In laying up the UNI on the wings I used up all the slow hardener I had prepped in my 2 squeeze bottles. The transitions looked good, and at only ~70°F the epoxy seemed to be curing fairly fast. I added the triangular BID reinforcement at the Outboard end of the wing & covered it with peel ply. I then glassed a staggered 3-ply UNI layup over the Inboard wing bolt extrusion, that covers the extrusion and then folds over the edge of the wing and is laid up on the top front corner of the wing surface as well. Also, I clamped the TE with a long piece of L-shaped aluminum to ensure the TE was as straight as possible.
I peel plied the “V” that straddles the upper wing bolt access hole, and as you can see, wrote out a couple notes admonishing myself not to forget the wing level board that must be bondo’d to the top at 0° incidence, so that the wings can mounted at the correct incidence angle.
7 August 2012 — I started out today by checking the top of right wing layup… looked good! I did a rough knife cut on both the front & aft Inboard rib areas. I then used a saw to refine my cuts & trim the glass at each end of the wing.
I then removed the clamps & angled aluminum from the TE… which also looked good.
I used the router to cut & shape the 0.7″ inset into the BL 55.5 wing rib (front jut out). After the foam was shaped & the glass was prepped (via Dremel Tool), I cut & glassed 3″ UNI strips that make up the “V” and border each side of the bolt access channel holes.
I then set & bondo’d the incident board onto the top wing surface (no pic yet).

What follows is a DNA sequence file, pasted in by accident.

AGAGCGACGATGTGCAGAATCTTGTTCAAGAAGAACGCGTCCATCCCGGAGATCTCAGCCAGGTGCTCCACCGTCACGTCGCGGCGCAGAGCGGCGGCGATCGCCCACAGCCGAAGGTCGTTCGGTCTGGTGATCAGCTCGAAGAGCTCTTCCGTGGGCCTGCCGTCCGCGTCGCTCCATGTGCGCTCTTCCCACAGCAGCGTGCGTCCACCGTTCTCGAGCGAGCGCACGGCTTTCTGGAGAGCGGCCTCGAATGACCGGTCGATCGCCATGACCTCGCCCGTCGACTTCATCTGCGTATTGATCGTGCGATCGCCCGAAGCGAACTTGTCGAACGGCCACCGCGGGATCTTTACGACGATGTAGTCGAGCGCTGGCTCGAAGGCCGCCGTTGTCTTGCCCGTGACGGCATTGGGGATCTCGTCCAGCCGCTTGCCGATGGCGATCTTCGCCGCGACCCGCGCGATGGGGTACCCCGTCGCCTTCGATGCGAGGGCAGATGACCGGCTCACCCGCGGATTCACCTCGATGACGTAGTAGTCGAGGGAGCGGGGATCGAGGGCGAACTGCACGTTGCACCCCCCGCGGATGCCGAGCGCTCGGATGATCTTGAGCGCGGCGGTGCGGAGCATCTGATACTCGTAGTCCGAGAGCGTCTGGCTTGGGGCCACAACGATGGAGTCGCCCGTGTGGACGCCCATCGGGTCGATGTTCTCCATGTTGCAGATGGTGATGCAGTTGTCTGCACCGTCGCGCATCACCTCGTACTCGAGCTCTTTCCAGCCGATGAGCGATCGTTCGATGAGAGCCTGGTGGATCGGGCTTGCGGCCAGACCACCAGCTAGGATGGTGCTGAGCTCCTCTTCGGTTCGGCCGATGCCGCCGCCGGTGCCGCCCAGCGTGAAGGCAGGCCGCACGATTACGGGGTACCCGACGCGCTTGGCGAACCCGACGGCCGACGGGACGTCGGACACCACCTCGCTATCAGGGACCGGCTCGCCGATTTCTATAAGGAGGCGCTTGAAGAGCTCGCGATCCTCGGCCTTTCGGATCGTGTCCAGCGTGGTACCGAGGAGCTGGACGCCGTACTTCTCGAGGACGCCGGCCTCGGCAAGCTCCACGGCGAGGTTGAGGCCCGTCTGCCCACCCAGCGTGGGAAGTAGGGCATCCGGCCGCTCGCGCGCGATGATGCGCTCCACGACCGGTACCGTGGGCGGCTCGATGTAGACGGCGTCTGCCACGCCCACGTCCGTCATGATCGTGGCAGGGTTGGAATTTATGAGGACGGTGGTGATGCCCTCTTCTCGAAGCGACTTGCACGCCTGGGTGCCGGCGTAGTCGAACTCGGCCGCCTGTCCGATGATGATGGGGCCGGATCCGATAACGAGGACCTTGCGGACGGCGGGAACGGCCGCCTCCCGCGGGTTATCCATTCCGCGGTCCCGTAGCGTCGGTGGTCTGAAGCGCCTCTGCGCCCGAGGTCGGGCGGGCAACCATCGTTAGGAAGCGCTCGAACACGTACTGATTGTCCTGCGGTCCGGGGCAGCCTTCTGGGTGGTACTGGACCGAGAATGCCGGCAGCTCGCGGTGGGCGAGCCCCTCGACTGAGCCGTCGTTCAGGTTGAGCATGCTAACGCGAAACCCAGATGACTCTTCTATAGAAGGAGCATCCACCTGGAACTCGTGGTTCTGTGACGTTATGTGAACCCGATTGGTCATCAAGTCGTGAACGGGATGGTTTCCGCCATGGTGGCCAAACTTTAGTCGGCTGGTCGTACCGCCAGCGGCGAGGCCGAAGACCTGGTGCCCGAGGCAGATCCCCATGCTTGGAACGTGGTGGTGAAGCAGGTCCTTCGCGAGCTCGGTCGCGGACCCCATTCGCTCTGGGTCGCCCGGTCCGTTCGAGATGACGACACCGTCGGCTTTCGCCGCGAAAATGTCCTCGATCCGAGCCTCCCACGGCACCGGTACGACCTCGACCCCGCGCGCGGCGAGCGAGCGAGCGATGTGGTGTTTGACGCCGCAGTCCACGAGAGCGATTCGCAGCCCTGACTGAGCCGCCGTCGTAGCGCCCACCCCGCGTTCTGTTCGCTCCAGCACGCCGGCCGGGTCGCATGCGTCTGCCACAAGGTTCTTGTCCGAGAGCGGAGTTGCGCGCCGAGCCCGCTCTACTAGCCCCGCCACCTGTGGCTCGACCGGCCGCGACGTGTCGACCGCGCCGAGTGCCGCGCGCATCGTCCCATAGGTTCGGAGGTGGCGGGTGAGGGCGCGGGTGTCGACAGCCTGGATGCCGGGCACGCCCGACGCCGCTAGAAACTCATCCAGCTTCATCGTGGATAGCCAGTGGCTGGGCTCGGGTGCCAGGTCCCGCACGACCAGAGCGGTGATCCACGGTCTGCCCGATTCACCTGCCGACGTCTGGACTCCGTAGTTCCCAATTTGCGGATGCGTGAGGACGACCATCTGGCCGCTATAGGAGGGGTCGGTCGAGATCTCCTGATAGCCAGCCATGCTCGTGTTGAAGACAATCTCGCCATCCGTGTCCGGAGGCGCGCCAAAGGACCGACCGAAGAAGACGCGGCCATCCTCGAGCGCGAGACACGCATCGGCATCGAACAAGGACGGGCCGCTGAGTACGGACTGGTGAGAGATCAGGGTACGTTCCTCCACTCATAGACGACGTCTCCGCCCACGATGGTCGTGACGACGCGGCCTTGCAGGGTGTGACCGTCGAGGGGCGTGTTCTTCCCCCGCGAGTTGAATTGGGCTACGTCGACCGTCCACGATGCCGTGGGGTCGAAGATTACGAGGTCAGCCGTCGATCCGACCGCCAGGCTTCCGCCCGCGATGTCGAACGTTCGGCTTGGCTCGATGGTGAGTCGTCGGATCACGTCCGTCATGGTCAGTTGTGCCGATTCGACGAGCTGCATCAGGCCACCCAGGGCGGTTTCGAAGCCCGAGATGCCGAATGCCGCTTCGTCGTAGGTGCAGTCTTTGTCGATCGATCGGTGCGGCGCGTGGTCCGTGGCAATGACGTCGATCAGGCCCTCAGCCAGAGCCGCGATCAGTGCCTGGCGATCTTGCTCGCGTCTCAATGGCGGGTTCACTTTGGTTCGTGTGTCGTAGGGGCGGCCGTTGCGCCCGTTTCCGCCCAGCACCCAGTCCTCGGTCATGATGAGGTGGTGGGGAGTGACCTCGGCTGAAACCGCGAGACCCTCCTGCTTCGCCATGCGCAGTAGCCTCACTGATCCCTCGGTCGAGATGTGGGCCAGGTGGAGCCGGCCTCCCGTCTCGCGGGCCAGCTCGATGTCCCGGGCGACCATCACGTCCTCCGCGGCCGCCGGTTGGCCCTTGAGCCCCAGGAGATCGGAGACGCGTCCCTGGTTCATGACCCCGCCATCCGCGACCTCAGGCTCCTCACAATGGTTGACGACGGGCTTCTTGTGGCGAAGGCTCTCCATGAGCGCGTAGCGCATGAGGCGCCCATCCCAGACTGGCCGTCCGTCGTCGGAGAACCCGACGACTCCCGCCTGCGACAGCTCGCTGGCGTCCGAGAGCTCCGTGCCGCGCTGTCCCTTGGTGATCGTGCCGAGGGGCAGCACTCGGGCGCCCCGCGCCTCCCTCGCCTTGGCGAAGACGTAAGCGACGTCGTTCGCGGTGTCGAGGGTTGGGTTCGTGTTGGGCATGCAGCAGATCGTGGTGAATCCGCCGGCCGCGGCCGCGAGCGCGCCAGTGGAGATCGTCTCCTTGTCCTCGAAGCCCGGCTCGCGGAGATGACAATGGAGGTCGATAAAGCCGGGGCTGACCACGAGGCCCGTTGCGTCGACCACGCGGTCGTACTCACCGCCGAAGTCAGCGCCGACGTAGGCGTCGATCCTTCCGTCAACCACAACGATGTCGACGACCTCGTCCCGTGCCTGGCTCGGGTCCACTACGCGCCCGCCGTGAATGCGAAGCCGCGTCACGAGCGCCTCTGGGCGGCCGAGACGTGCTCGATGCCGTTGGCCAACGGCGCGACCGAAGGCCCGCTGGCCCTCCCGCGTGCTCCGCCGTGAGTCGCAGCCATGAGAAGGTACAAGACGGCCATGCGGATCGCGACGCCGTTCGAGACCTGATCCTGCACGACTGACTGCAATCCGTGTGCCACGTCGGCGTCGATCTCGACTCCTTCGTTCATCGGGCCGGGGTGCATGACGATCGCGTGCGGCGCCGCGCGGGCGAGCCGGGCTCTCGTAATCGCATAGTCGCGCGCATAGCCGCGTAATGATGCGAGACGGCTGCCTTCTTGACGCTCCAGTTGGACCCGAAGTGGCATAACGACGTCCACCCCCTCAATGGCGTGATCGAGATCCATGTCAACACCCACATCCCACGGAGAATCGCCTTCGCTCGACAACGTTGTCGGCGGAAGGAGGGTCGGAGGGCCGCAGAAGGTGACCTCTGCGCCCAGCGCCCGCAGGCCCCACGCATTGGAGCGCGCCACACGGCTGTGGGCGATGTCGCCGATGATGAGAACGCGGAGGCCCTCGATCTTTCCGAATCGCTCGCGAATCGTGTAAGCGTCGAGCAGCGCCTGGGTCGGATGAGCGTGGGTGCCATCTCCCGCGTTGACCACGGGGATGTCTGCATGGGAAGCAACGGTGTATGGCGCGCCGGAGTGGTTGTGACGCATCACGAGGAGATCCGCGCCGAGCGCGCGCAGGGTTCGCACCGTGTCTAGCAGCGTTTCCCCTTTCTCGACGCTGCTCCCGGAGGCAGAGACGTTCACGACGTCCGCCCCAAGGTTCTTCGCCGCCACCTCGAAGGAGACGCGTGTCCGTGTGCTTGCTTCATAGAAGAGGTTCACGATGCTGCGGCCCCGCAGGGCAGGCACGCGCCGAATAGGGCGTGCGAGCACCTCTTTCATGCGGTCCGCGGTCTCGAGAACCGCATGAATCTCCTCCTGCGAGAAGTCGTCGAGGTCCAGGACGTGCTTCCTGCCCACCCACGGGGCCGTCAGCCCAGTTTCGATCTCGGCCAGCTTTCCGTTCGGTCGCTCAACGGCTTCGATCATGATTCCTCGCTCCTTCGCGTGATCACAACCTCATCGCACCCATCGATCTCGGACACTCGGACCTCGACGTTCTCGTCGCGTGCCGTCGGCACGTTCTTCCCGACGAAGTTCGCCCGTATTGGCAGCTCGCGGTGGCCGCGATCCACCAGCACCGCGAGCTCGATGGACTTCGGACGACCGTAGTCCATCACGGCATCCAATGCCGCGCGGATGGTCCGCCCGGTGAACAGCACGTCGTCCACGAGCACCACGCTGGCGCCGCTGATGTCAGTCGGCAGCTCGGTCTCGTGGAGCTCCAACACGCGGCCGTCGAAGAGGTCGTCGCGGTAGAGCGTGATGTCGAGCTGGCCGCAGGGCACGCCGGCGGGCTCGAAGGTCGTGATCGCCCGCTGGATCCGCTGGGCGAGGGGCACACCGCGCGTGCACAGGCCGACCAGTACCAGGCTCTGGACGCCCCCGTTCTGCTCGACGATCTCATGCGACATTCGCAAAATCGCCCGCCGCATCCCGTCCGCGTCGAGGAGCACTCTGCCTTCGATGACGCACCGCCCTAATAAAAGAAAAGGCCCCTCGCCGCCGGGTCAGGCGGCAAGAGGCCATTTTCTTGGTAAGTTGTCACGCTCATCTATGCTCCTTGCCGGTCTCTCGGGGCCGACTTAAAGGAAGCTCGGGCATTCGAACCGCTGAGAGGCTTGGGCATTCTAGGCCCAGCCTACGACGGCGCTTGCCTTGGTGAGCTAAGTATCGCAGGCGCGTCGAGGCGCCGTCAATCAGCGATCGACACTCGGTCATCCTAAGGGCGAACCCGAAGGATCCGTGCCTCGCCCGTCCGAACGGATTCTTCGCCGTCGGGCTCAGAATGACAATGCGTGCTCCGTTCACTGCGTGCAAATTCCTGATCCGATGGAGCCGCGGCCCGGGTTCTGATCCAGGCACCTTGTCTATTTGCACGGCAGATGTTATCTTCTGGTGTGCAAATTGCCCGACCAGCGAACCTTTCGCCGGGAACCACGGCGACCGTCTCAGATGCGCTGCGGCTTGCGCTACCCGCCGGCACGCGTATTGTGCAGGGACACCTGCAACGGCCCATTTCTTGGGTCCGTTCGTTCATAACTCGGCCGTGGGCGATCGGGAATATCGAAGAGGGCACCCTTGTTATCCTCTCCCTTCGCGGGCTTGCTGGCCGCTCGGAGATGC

8 August 2012 — I started off today by knife cutting & finished glassing around the wing bolt access channel holes.
I cut the Trailing Edge (TE) on the Right wing, then sanded it & cleaned it up a bit.
I stood the jigged wing up on end to glass the BL 55.5 rib.
I pre-pregged 3 large pieces of BID, micro’d the foam and filleted the inset corner between the glass & foam with dry micro. I then laid up the BID plies into the BL 55.5 rib inset.
I ran some errands while the BL 55.5 rib layup cured. A few hours later, after the epoxy had set some, I knife cut the edges. The BL 55.5 inset rib was fairly cured after some preparations & staging of materials for the upcoming Left wing build, including refilling all the epoxy & hardener bottles. As you can see below, since I’ve been in Germany I’ve used almost 1.3 gallons of MGS slow hardener:
I moved the Right wing into the climate controlled storage facility with the fuselage (again, my dining room!).
21 June 2013 — Today I took a bit of time to drill a hole from the top side of the Right wing’s attachment bolt channel to the bottom bolt access channel, as spelled out in Canard Pusher Newsletter #38 page 5. This allows pooling condensation in the upper side bolt access channel to drain down to the lower bolt access panel, and then out a small hole that is drilled in the bolt access channel cover plate. Unfortunately, since I got busy with my move stuff, I was only able to get the hole drilled and the drinking straw micro’d in on the Right wing, so I’ll have to get to the Left wing’s drain next year.